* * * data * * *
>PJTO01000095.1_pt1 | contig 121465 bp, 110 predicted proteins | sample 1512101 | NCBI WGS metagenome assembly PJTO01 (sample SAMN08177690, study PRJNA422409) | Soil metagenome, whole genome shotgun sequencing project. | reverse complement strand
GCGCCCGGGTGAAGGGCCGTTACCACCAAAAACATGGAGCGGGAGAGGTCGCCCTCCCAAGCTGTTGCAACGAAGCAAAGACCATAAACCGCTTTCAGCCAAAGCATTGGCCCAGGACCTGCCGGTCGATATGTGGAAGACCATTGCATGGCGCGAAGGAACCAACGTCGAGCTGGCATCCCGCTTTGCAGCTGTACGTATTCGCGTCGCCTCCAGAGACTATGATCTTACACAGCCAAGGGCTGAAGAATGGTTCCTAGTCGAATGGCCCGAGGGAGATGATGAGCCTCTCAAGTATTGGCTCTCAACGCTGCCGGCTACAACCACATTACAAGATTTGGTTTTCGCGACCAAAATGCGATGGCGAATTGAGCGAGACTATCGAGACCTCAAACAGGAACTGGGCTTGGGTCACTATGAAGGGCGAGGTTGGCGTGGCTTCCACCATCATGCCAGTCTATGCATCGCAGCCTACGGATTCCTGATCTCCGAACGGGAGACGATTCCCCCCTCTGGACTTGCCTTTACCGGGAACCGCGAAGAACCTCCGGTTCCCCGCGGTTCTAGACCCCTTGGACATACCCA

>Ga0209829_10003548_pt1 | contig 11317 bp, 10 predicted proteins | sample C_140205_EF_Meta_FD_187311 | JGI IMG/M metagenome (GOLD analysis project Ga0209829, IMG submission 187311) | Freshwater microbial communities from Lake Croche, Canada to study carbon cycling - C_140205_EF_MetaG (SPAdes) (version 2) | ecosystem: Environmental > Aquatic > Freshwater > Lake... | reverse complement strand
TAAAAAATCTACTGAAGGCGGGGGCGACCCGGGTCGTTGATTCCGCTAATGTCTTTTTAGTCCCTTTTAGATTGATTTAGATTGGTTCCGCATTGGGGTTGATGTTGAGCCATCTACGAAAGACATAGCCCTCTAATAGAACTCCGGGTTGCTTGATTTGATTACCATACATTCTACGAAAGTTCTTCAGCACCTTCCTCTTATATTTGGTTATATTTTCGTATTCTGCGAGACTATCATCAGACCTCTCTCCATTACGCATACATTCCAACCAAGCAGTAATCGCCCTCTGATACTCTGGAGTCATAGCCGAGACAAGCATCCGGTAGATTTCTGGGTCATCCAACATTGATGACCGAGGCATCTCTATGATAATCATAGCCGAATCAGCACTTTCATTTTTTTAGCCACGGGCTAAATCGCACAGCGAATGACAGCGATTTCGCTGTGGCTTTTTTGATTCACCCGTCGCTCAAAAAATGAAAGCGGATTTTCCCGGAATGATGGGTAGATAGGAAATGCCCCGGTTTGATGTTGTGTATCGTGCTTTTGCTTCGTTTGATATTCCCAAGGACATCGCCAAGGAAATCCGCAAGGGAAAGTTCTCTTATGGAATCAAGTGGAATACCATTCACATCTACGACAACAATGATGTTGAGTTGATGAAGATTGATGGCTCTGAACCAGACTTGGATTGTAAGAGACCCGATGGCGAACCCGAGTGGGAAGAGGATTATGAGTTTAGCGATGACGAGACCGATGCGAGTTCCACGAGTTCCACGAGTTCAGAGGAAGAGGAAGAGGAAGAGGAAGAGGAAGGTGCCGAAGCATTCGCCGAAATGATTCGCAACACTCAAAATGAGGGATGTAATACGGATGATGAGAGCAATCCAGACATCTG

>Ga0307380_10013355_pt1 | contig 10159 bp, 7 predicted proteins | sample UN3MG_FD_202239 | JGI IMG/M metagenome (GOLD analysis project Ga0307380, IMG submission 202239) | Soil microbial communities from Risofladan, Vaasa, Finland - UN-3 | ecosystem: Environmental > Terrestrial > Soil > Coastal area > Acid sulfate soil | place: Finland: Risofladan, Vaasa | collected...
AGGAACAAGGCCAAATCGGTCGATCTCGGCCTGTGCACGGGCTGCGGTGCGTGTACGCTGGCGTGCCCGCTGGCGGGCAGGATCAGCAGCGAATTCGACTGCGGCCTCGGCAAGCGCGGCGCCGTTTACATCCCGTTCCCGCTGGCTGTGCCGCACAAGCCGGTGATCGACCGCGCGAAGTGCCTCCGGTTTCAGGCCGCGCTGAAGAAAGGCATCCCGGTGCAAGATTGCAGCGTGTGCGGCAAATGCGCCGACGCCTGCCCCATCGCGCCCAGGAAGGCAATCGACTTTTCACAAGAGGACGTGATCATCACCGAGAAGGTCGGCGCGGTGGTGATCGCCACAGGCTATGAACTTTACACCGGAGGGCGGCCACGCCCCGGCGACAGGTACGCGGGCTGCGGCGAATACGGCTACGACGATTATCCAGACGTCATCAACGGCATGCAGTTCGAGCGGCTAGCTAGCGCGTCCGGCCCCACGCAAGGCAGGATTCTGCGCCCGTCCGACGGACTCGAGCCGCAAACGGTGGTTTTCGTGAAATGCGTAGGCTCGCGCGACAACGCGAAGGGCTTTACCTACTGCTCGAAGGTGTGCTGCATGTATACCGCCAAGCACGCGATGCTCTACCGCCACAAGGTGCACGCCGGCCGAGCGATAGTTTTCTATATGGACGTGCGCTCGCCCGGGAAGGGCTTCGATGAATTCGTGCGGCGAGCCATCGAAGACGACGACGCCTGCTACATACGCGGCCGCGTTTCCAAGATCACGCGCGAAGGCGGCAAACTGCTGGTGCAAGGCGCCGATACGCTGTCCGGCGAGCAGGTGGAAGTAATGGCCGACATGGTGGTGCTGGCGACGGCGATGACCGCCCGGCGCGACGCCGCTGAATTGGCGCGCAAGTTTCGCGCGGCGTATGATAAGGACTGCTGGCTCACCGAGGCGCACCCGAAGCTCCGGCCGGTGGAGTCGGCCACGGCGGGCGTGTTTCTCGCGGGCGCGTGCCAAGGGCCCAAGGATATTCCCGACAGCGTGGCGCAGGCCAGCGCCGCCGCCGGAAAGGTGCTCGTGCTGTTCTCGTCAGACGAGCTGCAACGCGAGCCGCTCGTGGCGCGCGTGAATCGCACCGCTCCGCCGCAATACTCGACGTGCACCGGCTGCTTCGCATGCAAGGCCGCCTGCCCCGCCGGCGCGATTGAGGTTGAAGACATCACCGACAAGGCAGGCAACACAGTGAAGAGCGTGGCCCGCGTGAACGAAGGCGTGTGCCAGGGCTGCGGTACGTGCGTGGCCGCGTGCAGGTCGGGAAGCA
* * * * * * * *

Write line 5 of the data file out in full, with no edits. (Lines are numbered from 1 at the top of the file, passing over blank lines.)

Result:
>Ga0307380_10013355_pt1 | contig 10159 bp, 7 predicted proteins | sample UN3MG_FD_202239 | JGI IMG/M metagenome (GOLD analysis project Ga0307380, IMG submission 202239) | Soil microbial communities from Risofladan, Vaasa, Finland - UN-3 | ecosystem: Environmental > Terrestrial > Soil > Coastal area > Acid sulfate soil | place: Finland: Risofladan, Vaasa | collected...